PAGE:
Dodge ball bans are ludicrous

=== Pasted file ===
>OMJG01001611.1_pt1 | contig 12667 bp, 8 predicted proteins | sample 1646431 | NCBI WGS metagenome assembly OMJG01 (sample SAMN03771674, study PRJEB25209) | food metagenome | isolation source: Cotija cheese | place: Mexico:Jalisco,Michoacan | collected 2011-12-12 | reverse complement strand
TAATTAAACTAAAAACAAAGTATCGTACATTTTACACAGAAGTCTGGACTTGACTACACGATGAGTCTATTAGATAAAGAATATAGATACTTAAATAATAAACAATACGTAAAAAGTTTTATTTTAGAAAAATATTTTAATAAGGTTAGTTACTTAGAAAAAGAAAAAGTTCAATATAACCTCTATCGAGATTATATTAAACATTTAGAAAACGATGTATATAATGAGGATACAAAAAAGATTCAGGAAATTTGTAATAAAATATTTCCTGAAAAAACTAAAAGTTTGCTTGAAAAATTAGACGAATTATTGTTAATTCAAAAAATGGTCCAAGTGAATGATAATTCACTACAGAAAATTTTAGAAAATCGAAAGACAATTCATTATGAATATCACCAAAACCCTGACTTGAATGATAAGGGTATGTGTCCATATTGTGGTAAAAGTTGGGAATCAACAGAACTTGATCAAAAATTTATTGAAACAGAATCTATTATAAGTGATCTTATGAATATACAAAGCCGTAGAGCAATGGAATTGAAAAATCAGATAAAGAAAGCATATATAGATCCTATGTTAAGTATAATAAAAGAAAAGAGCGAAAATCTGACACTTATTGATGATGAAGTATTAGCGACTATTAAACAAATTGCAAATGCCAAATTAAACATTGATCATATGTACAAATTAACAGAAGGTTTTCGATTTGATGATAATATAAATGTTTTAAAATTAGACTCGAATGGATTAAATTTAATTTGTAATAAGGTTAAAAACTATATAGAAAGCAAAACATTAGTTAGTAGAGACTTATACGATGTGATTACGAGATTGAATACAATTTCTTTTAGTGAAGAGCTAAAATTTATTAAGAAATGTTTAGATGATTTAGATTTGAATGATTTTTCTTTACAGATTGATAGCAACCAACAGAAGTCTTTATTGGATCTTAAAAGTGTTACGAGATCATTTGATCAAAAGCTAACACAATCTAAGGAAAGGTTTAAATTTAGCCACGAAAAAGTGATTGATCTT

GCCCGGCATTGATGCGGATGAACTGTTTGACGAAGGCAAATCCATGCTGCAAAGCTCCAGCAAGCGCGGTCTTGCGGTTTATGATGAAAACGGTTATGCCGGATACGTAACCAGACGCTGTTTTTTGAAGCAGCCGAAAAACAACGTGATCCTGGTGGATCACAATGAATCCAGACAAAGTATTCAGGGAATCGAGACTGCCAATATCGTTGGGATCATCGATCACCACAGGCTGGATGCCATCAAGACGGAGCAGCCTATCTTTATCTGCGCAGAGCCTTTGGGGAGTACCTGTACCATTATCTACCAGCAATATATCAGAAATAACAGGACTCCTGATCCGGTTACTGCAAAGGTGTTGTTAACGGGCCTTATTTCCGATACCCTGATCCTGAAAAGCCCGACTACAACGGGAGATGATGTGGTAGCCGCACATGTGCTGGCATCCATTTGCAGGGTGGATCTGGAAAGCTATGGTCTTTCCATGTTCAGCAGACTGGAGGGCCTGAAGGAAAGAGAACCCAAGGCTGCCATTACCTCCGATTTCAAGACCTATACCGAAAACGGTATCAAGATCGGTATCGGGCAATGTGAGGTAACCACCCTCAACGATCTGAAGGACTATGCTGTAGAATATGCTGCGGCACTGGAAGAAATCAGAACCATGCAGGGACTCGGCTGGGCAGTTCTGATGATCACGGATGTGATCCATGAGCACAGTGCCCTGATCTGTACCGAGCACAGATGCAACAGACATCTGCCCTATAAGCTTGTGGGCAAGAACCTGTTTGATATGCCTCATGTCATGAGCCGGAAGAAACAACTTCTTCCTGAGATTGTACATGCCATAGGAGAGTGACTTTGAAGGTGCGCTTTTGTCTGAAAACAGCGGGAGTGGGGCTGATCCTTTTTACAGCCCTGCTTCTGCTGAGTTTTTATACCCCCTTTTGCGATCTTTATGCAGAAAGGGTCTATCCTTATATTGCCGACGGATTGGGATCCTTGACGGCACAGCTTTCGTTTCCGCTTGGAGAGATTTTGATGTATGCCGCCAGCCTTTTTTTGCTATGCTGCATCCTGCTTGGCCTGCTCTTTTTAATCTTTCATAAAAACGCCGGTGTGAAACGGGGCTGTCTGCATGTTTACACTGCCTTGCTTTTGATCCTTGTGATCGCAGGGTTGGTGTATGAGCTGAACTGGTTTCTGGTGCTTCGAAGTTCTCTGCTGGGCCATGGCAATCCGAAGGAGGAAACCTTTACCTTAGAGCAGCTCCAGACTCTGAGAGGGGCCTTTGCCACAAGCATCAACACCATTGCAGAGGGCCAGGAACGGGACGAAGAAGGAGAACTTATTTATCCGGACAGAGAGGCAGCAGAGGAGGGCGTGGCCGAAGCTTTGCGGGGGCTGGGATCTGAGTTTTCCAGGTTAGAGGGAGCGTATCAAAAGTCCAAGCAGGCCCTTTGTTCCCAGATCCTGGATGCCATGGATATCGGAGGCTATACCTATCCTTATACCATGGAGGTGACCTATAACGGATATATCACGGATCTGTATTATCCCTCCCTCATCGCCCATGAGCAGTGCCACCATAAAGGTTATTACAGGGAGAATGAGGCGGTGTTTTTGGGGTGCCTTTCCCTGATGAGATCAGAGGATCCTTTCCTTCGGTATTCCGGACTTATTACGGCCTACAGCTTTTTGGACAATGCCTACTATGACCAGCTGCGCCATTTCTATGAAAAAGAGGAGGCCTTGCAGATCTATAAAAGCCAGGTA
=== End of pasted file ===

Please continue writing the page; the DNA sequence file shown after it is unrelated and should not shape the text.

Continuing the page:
I played organized sports as a youth, including baseball which I dearly loved. But my favorite disorganized sport was what we called Battle Ball. It was a little rougher version of dodge ball, and consisted of two groups of guys lined up across from each other on a basketball court. Combatants would attempt to drill every player on the opposing side with a light weight rubber ball. It was exhilarating and fun, and it was the most popular part of physical education classes. That was then, and this is now. Somewhere along the way, the PC mongers began looking to ban or regulate everything that remotely resembled anything aggressive in speech or in action. One of their targets was dodge ball. By May of 2001, TIME magazine reported that a growing number of school districts had banned Dodge Ball in states like Texas, Virginia, Maine, and Massachusetts. And, today, the anti Dodge Ball movement is stronger than ever. Combatants on both sides of the issue were interviewed recently on HBO’s “Real Sports with Bryant Gumbel”. One was Physical Education scholar Neil Williams from Eastern Connecticut State University. Williams, considered by some PE pacifists to be the guru of the ban Dodge Ball revolution, told “Real Sports”, “Dodge Ball is like going hunting. It brings out the worst in kids. Kids are human targets. It’s not a game that has values we should be teaching our children”. Paul Zintarski, a PE Director at Naperville Central high school in Illinois was even more emphatic, saying, “Anybody who teaches Dodge Ball in this day and age should be fired”. But if Williams and Zintarski are the leaders of the movement, then Christine Hollingsworth is the poster girl. Hollingsworth is principal of an elementary school in Phoenix, Arizona, where she has adapted a number of athletic activities so as to be played without any physical contact whatsoever. For example, her studentsplay tag, buty instead of tapping the person who is “it”, she requires her kids to step on the shadow of the intended target ( I guess they can’t play tag at high noon). And when Hollingsworth’s students make a good play, they give each other “air fives”. It’s like a high five, except with no touching. Fortunately there are a few sane people left in this country who have been willing to stand up to the anti Dodge Ball forces. One is Matt Laybash, a writer for the Weekly Standard. He calls the movement to ban Dodge Ball the “wussification of America”. Laybash claims that people who want to take competition out of Phys Ed altogether are, in fact, cheating our kids. Liddie McNutty agrees. She has been a physical education teacher in Maryland for over 30 years, and has continued to fight for the right to include Dodge Ball in her classes. She believes that Dodge Ball teaches kids life lessons, and she also points out that, “not a single student has ever been injured playing Dodge Ball”. But opponents of Dodge Ball don’t let facts get in the way of a good story, and in today’s PC society, banning Dodge Ball is a good story. In spite of that, there are organizations working hard to preserve the controversial sport. One such group is the International Dodge Ball Federation. Another is the National Amateur Dodge Ball Association whose press release now promotes their beloved sport as a “more safe and enjoyable sport”. They cite the use of rubber coated balls and safety conscious rules. Returning to “Real Sports”, I couldn’t help but notice an ironic twist to Gumbel’s program line-up that day. The show began with a report on seven outstanding high school athletes in Virginia Beach who had been shot over the past year. All of them were innocent victims of senseless violence by young men with too much time on their hands, and no outlet for letting off steam. It made me wonder if such violence could have been prevented early on had the murderous punks been too tired to pull a trigger because they had been playing Dodge Ball all day. I exaggerate, of course, but the point cannot be denied that activities like Dodge Ball give young people an outlet in which to act out their aggressions in a safe environment. Beyond that, it is important for kids to know what failure is. Laybash lamented that banning Dodge Ball actually cheats kids. Clearly, not everyone can be the winner in Dodge Ball, and so it is in life. What happens to a young man who is shielded from losing, then, one day experiences an embarrassing loss of a job, scholarship, or promotion? What happens when he is rejected by a girl he really likes? How will he handle coming in second place if he’s never been prepared for that scenario? Chances are he might become violent or aggressive in manner or in deed, and that makes lack of life skills far more dangerous than getting hit with a Dodge Ball. Balls are easier to dodge than bullets, so it’s time for these do-gooder activists to bite the bullet, and just let the kids play. It might save us all a lot of problems later on.